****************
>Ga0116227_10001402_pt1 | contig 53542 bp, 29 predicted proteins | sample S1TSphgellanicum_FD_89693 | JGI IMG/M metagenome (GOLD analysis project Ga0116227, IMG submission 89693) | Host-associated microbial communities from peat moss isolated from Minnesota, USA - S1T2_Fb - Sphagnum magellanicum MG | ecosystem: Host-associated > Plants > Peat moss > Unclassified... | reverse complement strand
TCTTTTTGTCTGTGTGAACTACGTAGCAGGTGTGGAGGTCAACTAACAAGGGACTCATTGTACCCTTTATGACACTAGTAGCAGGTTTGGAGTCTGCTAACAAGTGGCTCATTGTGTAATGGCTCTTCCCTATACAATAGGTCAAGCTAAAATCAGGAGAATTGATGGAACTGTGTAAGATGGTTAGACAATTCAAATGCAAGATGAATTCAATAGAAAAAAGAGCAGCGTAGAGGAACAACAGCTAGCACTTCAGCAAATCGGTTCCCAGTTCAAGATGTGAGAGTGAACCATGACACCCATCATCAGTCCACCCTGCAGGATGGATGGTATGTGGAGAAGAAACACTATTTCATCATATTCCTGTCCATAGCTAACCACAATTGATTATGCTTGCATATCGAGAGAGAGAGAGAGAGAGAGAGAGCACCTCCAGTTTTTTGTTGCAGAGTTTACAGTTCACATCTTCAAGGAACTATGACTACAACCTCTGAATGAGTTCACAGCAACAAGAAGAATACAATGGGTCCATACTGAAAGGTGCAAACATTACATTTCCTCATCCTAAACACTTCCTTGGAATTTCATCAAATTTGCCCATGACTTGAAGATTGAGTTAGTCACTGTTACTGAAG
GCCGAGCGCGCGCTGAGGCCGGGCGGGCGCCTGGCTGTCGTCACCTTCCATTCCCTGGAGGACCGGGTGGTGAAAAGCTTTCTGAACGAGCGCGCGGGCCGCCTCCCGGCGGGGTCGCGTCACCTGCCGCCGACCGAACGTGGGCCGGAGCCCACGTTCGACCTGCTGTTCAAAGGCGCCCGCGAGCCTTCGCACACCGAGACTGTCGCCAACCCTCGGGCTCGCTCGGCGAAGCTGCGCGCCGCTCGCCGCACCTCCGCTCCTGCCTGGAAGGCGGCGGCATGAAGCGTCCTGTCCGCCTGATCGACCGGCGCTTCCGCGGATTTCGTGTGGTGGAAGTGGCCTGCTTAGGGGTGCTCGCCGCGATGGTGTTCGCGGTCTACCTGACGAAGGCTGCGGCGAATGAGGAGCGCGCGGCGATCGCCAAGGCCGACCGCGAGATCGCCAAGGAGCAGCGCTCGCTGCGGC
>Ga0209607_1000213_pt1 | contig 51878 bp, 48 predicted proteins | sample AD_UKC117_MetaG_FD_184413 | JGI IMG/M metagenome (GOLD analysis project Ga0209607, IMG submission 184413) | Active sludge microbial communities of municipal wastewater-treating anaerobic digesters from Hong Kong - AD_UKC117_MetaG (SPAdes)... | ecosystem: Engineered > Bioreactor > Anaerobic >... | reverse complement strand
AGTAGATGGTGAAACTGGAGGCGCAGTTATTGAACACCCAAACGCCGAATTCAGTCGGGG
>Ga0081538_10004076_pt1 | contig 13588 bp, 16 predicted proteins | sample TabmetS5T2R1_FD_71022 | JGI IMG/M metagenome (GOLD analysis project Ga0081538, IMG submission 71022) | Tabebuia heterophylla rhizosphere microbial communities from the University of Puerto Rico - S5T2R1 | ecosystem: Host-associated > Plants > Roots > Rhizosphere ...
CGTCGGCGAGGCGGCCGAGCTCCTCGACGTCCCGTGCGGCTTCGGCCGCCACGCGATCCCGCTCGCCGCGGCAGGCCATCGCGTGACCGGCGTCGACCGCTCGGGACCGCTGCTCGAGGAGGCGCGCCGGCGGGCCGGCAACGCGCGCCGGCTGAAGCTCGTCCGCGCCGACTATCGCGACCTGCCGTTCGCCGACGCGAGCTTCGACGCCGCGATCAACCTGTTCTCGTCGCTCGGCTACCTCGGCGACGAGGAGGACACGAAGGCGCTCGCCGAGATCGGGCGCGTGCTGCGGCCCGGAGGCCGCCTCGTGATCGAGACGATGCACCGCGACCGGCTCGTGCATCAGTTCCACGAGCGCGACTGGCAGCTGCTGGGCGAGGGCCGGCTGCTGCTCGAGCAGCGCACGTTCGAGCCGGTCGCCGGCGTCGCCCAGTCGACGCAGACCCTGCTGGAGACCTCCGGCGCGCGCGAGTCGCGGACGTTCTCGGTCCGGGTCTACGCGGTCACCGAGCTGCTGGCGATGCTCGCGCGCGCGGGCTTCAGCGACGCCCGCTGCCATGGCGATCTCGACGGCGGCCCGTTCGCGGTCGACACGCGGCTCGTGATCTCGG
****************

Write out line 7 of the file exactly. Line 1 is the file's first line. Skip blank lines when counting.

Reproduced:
CGTCGGCGAGGCGGCCGAGCTCCTCGACGTCCCGTGCGGCTTCGGCCGCCACGCGATCCCGCTCGCCGCGGCAGGCCATCGCGTGACCGGCGTCGACCGCTCGGGACCGCTGCTCGAGGAGGCGCGCCGGCGGGCCGGCAACGCGCGCCGGCTGAAGCTCGTCCGCGCCGACTATCGCGACCTGCCGTTCGCCGACGCGAGCTTCGACGCCGCGATCAACCTGTTCTCGTCGCTCGGCTACCTCGGCGACGAGGAGGACACGAAGGCGCTCGCCGAGATCGGGCGCGTGCTGCGGCCCGGAGGCCGCCTCGTGATCGAGACGATGCACCGCGACCGGCTCGTGCATCAGTTCCACGAGCGCGACTGGCAGCTGCTGGGCGAGGGCCGGCTGCTGCTCGAGCAGCGCACGTTCGAGCCGGTCGCCGGCGTCGCCCAGTCGACGCAGACCCTGCTGGAGACCTCCGGCGCGCGCGAGTCGCGGACGTTCTCGGTCCGGGTCTACGCGGTCACCGAGCTGCTGGCGATGCTCGCGCGCGCGGGCTTCAGCGACGCCCGCTGCCATGGCGATCTCGACGGCGGCCCGTTCGCGGTCGACACGCGGCTCGTGATCTCGG